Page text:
For years, zoos have been trending from distinct exhibits to larger, safari-style setups, and the new model of overhead pathways are a major part of this transition to more flexible habitats.
Connective "trails," somewhat inspired by the Swiss animal behaviorist and zoo reformer Heini Hediger (who died in 1992), are also a necessity these days. It's difficult for zoos to expand--especially in urban areas, Terry Maple, professor of animal behavior at Florida Atlantic University tells the Wall Street Journal. The result is good for everyone: Animals are happier, visitors get amped up to see them happier (and they return more often), and zoos make money as attendance rises.
So if you head to the Philadelphia Zoo, you'll see primates such as monkeys and lemurs crawling through mesh tubes above your head. At the Jacksonville Zoo and Gardens in Florida, tigers traverse the zoo in enclosed pathways, also overhead, before descending into their separate habitats.
What's most fabulous about this trend is that it simply lets animals roam. For many animals, especially larger mammals, wandering through territory is an essential part of their behavior--they need to be able to make their way from one environment to another, and the routes they take are just as important as the destination.
Zoos do their best to replicate an animal's natural habitat--but roaming all over the place isn't, for obvious reasons, feasible. Yet the more animals can act as they would in the wild, the happier and healthier they will be.
That said, zoos are set up for people: Walkways, bathrooms, exhibits, and concessions are all designed to create pleasant routes for visitors to wander in. Animals are stuck in their cages. And no matter how much those cages resemble a wild habitat, they are still cages. Animals are stuck there.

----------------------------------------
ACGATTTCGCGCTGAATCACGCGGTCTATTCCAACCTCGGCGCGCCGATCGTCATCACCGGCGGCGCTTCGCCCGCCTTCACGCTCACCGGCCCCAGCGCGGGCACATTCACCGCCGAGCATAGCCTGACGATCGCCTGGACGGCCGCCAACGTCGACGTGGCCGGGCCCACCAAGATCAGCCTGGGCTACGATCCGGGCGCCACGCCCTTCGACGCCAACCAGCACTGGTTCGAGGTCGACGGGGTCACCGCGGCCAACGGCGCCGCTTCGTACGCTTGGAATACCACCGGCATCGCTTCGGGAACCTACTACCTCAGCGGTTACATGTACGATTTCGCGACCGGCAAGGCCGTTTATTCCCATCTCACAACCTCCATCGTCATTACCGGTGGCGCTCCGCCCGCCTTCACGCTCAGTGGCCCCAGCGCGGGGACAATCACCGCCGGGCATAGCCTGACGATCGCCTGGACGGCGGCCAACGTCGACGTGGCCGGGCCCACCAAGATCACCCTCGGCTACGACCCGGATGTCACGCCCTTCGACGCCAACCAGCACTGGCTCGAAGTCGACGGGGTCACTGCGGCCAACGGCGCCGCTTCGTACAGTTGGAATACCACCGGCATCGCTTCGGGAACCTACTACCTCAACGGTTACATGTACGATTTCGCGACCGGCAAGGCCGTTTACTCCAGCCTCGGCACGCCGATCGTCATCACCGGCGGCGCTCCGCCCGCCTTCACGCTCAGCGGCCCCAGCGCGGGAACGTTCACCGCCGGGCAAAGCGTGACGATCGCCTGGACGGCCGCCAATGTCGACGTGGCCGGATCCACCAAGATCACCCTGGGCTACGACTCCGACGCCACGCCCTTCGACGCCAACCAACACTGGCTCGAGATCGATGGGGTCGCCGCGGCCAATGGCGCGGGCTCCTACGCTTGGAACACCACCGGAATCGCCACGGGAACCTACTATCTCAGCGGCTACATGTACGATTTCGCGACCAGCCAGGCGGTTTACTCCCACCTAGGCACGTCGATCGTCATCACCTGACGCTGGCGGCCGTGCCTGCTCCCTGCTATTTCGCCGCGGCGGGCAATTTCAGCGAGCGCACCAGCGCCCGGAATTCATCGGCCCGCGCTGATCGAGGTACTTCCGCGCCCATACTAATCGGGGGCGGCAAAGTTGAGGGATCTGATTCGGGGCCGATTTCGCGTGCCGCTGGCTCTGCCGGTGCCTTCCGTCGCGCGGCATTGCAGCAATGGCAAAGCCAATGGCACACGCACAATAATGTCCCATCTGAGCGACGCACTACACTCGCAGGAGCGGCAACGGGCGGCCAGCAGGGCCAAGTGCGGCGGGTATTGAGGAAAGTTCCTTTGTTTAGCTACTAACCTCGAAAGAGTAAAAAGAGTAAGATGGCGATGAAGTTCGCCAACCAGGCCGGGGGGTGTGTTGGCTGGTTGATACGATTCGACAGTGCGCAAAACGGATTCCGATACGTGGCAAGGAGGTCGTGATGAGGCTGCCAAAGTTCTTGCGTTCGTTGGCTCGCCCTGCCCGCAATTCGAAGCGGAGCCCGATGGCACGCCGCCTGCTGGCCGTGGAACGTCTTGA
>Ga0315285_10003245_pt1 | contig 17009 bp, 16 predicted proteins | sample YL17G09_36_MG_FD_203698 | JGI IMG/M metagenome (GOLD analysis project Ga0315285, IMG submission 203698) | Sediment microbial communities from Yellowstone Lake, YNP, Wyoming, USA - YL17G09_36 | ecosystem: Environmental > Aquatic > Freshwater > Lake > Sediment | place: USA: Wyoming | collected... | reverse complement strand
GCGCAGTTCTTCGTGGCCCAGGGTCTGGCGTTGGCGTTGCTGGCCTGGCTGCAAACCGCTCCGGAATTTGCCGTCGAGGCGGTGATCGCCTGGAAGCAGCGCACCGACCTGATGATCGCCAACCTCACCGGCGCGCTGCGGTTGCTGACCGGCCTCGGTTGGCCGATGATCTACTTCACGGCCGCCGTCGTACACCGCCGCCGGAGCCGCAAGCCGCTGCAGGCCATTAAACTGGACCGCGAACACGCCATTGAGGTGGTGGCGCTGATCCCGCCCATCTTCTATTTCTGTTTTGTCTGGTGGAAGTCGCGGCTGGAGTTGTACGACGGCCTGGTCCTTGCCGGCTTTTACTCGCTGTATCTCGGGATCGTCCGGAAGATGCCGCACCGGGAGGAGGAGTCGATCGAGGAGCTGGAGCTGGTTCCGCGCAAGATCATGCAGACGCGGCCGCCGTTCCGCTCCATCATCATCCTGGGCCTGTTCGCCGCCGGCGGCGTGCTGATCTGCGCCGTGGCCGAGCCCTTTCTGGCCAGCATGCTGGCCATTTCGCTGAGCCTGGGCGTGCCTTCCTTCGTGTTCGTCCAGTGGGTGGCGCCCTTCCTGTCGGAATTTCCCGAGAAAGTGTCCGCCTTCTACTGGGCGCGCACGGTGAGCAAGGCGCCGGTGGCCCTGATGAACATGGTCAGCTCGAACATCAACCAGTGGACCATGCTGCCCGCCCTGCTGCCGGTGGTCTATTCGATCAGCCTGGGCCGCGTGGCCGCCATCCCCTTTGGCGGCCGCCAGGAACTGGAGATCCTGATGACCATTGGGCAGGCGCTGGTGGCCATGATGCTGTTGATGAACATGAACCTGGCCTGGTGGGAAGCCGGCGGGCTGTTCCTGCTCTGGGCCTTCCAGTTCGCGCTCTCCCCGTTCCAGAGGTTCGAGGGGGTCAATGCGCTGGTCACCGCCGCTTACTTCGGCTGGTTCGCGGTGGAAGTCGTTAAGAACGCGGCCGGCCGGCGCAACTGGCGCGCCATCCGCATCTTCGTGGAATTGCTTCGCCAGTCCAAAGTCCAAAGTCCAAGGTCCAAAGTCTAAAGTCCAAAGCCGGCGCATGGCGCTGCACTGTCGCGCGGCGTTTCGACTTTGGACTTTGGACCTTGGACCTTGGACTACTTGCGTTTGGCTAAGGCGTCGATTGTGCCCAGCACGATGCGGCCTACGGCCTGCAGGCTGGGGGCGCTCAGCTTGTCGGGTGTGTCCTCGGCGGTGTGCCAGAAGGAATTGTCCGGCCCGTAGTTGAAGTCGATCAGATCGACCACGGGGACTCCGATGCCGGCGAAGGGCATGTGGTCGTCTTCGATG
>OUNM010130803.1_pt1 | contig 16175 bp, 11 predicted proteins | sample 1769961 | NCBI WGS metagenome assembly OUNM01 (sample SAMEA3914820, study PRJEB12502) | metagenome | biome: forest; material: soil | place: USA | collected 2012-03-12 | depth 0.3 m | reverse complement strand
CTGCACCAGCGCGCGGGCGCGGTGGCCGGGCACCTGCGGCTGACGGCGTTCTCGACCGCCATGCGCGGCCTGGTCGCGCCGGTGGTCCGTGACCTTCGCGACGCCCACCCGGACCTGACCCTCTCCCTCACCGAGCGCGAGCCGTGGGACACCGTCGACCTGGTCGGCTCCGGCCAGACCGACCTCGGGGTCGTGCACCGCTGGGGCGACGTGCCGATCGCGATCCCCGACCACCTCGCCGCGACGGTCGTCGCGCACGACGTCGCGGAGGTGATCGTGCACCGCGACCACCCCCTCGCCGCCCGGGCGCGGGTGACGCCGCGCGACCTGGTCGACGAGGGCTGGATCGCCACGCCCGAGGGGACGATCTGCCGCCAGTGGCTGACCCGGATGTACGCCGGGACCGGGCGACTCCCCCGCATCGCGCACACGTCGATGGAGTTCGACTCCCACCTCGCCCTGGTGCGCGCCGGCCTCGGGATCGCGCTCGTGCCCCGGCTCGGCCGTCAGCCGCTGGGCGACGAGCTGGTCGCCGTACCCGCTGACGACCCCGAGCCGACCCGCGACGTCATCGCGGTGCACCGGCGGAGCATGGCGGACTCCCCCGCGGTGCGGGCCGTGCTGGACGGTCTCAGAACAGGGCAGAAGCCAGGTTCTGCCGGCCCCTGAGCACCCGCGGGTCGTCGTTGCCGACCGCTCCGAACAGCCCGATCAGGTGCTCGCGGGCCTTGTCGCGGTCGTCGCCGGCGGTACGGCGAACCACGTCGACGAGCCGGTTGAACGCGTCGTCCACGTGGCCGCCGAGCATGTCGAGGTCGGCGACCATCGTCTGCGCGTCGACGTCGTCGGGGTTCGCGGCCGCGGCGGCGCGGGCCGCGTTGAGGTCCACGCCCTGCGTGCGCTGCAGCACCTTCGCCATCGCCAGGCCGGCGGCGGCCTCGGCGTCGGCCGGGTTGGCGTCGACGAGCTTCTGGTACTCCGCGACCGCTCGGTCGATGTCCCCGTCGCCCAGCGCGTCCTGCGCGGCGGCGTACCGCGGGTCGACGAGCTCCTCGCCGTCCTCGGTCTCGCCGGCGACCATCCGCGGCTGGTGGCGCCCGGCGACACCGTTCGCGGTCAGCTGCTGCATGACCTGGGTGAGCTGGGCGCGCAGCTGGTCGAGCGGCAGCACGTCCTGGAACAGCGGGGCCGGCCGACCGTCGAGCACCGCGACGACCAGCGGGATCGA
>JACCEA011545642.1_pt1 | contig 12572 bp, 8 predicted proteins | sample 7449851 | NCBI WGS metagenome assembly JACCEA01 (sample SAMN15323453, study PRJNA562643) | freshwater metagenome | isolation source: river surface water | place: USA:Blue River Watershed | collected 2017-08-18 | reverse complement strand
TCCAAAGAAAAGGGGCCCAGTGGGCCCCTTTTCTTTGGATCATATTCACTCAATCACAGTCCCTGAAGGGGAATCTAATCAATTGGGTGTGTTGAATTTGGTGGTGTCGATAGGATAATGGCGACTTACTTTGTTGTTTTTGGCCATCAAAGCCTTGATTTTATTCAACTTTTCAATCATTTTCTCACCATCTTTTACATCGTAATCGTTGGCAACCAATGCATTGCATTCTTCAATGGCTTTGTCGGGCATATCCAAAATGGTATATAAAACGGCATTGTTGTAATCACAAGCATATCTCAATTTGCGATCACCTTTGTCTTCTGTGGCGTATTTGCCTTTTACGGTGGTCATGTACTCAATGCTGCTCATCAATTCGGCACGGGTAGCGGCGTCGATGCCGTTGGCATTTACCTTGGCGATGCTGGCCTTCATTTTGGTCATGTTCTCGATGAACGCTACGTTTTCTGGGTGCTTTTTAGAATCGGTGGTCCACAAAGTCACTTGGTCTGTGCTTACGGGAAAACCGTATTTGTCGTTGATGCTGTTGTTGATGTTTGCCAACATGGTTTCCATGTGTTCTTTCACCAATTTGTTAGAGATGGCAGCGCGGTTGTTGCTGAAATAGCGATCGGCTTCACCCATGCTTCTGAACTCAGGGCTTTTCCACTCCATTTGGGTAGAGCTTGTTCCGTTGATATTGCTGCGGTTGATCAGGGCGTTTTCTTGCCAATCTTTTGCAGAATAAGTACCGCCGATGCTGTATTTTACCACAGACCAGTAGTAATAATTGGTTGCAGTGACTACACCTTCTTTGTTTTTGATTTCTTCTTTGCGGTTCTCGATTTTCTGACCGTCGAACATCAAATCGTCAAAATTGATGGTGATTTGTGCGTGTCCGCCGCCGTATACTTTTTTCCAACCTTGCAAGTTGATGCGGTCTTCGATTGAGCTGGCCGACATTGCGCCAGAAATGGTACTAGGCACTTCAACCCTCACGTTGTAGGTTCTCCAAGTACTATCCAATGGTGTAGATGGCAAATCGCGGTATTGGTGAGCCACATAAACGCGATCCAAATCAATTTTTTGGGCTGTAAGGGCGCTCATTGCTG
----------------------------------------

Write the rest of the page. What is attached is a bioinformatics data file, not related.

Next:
Thank goodness zoo designers are finally changing things up. Just as cities (long ago) realized they have to build vertically, zoo designers have begun to do the same. Animals now have their private routes in and out of more varied environments. For animals that typically spend more time in trees, those netted paths are about as close as you can get to letting them swing around among the branches. Also important: Animals get more control over their position relative to people and other animals. This is key because most animals, especially predators (say, big cats in the Jacksonville and Philadelphia Zoos), like to survey their surroundings. And now they can. All of this creates serendipity, too. Say you're walking to the Dippin' Dots stand, and all of a sudden an elephant tramples by above you. How cool is that?
From a design perspective, the trend creates new elements that may or may not be to our taste, but which are geared to helping out the animals. The Denver Zoo's elephant bridge has the old-timey look of a covered bridge in Vermont or Pennsylvania. And the Jacksonville Zoo uses a replica of a strangler fig, a muscular vine that wraps around trees, as the model for its big cat crossing.
[H/T Wall Street Journal]